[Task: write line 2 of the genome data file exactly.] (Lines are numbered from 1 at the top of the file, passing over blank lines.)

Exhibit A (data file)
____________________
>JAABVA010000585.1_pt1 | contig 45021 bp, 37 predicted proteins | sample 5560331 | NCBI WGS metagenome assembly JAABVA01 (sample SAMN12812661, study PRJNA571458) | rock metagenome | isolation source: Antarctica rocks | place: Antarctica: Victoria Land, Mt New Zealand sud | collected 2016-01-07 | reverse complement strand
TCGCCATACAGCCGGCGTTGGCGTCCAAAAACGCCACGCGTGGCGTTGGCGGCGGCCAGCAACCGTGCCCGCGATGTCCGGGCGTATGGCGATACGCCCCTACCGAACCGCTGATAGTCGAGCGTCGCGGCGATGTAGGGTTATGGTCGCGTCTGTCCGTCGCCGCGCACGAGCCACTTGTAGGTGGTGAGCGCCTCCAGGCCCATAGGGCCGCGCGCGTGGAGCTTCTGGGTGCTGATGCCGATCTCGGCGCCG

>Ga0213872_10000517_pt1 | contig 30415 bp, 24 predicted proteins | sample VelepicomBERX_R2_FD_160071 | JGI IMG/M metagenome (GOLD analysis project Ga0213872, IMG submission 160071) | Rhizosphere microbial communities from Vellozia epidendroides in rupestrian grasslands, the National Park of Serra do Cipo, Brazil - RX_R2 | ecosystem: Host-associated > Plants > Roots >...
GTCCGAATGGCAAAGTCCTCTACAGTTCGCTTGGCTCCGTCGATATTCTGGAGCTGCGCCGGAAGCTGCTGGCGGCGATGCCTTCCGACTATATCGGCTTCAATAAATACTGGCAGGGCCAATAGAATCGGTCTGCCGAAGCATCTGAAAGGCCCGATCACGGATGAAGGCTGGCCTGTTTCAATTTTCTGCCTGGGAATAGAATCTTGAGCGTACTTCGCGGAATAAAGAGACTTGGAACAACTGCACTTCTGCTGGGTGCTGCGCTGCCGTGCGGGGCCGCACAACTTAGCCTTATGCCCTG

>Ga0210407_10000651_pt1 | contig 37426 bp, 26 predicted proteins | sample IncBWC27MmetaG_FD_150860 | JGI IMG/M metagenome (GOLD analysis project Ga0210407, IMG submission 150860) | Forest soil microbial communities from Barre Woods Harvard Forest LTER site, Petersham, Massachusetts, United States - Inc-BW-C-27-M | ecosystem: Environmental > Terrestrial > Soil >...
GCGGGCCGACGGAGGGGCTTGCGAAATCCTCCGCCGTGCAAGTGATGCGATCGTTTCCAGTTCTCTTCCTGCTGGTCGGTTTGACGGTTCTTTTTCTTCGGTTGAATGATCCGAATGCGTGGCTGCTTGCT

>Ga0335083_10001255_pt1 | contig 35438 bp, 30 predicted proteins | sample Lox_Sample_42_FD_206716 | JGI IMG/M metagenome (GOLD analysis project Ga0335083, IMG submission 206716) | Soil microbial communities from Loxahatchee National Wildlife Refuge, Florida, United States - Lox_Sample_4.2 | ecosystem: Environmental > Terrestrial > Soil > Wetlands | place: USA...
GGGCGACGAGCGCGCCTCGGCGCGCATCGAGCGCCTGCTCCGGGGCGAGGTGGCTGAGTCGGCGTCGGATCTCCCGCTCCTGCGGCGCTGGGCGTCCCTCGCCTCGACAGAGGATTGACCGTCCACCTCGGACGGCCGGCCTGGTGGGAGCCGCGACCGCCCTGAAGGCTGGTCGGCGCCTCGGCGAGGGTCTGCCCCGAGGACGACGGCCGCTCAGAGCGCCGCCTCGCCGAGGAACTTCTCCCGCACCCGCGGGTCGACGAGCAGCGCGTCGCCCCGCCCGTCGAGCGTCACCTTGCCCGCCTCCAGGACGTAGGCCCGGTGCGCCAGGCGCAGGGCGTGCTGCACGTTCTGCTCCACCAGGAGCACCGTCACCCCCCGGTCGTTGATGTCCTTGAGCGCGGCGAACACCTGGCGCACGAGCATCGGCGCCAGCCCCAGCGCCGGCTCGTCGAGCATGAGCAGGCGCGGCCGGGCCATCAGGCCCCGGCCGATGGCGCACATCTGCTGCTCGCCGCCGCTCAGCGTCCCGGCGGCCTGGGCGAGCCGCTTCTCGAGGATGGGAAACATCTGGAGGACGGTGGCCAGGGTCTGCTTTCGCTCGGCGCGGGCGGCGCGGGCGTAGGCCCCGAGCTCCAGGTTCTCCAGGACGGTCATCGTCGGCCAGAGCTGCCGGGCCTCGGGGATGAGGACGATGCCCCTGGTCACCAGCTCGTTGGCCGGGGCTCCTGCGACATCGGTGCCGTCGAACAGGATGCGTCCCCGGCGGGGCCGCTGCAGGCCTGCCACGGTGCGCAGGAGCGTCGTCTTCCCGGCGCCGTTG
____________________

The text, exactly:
TCGCCATACAGCCGGCGTTGGCGTCCAAAAACGCCACGCGTGGCGTTGGCGGCGGCCAGCAACCGTGCCCGCGATGTCCGGGCGTATGGCGATACGCCCCTACCGAACCGCTGATAGTCGAGCGTCGCGGCGATGTAGGGTTATGGTCGCGTCTGTCCGTCGCCGCGCACGAGCCACTTGTAGGTGGTGAGCGCCTCCAGGCCCATAGGGCCGCGCGCGTGGAGCTTCTGGGTGCTGATGCCGATCTCGGCGCCG